Perhaps mocking and berating men is not the way to show that the feminist revolution is about equality and that they have a stake in the new game. The message that feminism can help men, too — by placing equal value on their role as parents or by encouraging better mental health care and reducing male suicide — is undercut by gender warriors like Australian pundit Clementine Ford, whose “ironic misandry” often seems entirely non-ironic and who has angrily insisted that feminism stands only for women. Gibes about “male tears” — for instance, on a T-shirt sported by writer Jessica Valenti in a photo taunting her detractors — seem particularly unfortunate if feminists are serious about challenging the stereotype of the stoic, pain-suppressing male. Dismissing concerns about wrongful accusations of rape with a snarky “What about the menz” is not a great way to show that women’s liberation does not infringe on men’s civil rights. And telling men that their proper role in the movement for gender equality is to listen to women and patiently endure anti-male slams is not the best way to win support.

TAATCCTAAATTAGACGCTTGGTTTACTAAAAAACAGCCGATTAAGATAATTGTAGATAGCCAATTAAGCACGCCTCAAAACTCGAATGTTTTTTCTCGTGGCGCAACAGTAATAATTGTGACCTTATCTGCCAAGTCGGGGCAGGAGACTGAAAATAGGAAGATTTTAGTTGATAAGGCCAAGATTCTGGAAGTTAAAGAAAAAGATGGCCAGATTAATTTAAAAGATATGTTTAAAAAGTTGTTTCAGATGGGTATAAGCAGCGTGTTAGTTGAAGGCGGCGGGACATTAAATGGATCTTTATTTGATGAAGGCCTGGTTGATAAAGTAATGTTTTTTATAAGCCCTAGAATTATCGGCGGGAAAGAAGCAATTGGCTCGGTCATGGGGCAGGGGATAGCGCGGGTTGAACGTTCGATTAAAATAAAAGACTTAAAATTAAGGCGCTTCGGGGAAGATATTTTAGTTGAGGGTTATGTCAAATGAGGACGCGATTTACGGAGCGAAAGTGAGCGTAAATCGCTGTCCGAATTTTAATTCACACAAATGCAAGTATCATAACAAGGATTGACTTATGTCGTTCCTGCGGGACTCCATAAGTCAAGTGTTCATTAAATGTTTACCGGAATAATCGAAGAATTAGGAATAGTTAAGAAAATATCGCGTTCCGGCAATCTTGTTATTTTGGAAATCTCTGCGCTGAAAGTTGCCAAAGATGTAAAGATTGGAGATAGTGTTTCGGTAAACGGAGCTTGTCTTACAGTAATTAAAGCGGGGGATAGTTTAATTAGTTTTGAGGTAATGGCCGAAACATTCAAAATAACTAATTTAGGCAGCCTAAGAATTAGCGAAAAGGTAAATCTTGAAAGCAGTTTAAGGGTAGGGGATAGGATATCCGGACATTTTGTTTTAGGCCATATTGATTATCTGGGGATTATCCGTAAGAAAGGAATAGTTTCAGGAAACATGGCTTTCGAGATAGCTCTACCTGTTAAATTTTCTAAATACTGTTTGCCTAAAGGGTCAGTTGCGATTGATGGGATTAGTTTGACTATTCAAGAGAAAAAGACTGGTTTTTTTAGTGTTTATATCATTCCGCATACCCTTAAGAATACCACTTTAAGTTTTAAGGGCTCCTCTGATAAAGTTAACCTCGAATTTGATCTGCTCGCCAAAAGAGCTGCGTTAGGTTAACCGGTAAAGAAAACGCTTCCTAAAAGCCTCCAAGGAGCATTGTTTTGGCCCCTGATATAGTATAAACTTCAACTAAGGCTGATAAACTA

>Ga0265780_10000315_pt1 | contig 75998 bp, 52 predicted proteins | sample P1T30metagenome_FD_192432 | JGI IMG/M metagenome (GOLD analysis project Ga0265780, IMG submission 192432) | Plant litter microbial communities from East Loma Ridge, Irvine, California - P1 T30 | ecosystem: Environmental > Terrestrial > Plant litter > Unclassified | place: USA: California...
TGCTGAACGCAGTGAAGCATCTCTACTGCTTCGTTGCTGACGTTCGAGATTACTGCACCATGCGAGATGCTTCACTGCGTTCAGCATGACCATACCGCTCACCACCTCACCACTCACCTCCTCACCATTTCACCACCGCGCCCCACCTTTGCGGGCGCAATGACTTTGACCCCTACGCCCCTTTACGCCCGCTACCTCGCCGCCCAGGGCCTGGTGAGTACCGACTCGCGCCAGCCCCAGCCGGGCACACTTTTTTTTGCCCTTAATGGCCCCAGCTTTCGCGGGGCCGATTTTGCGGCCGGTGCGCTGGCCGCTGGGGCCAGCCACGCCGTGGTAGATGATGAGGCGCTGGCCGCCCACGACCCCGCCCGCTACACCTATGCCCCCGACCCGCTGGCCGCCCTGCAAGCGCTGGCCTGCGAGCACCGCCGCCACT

Valenti and others argue that man-hating cannot do any real damage because men have the power and privilege. Few would deny the historical reality of male dominance. But today, when men can lose their jobs because of sexist missteps and be expelled from college over allegations of sexual misconduct, that’s a blinkered view, particularly since the war on male sins can often target individuals’ trivial transgressions. Take the media shaming of former Harry Potter podcaster Benjamin Schoen, pilloried for some obnoxious tweets (and then an insufficiently gracious email apology) to a woman who had blocked him on Facebook after an attempt at flirting. While sexist verbal abuse toward women online is widely deplored, there is little sympathy for men who are attacked as misogynists, mocked as “man-babies” or “angry virgins,” or even smeared as sexual predators in Internet disputes.
We are headed into an election with what is likely to be a nearly unprecedented gender gap among voters. To some extent, these numbers reflect policy differences. Yet it is not too far-fetched to see the pro-Trump sentiment as fueled, at least in part, by a backlash against feminism. And while some of this backlash may be of the old-fashioned “put women in their place” variety, there is little doubt that for the younger generation, the perception of feminism as extremist and anti-male plays a role, too.